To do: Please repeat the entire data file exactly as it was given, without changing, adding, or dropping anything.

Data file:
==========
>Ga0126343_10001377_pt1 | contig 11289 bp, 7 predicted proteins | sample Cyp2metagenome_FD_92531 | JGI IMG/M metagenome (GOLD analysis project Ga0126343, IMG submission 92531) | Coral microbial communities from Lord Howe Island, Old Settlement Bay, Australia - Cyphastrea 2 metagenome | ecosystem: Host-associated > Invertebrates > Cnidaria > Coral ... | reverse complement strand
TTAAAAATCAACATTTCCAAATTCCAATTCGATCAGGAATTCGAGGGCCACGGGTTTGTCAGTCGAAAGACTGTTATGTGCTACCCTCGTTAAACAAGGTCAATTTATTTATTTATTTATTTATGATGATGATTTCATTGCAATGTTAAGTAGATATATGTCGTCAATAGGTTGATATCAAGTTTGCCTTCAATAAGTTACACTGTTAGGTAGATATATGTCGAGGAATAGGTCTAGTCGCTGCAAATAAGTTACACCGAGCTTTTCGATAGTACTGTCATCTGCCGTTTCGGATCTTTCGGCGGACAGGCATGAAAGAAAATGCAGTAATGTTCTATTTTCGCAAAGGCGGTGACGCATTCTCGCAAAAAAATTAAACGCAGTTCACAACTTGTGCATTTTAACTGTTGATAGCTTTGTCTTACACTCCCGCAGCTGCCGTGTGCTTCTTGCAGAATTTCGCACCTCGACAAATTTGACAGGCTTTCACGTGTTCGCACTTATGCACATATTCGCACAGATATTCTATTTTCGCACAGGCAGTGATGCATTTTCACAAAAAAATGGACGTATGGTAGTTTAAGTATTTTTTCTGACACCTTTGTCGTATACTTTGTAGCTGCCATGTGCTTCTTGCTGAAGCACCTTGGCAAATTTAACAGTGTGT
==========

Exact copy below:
>Ga0126343_10001377_pt1 | contig 11289 bp, 7 predicted proteins | sample Cyp2metagenome_FD_92531 | JGI IMG/M metagenome (GOLD analysis project Ga0126343, IMG submission 92531) | Coral microbial communities from Lord Howe Island, Old Settlement Bay, Australia - Cyphastrea 2 metagenome | ecosystem: Host-associated > Invertebrates > Cnidaria > Coral ... | reverse complement strand
TTAAAAATCAACATTTCCAAATTCCAATTCGATCAGGAATTCGAGGGCCACGGGTTTGTCAGTCGAAAGACTGTTATGTGCTACCCTCGTTAAACAAGGTCAATTTATTTATTTATTTATTTATGATGATGATTTCATTGCAATGTTAAGTAGATATATGTCGTCAATAGGTTGATATCAAGTTTGCCTTCAATAAGTTACACTGTTAGGTAGATATATGTCGAGGAATAGGTCTAGTCGCTGCAAATAAGTTACACCGAGCTTTTCGATAGTACTGTCATCTGCCGTTTCGGATCTTTCGGCGGACAGGCATGAAAGAAAATGCAGTAATGTTCTATTTTCGCAAAGGCGGTGACGCATTCTCGCAAAAAAATTAAACGCAGTTCACAACTTGTGCATTTTAACTGTTGATAGCTTTGTCTTACACTCCCGCAGCTGCCGTGTGCTTCTTGCAGAATTTCGCACCTCGACAAATTTGACAGGCTTTCACGTGTTCGCACTTATGCACATATTCGCACAGATATTCTATTTTCGCACAGGCAGTGATGCATTTTCACAAAAAAATGGACGTATGGTAGTTTAAGTATTTTTTCTGACACCTTTGTCGTATACTTTGTAGCTGCCATGTGCTTCTTGCTGAAGCACCTTGGCAAATTTAACAGTGTGT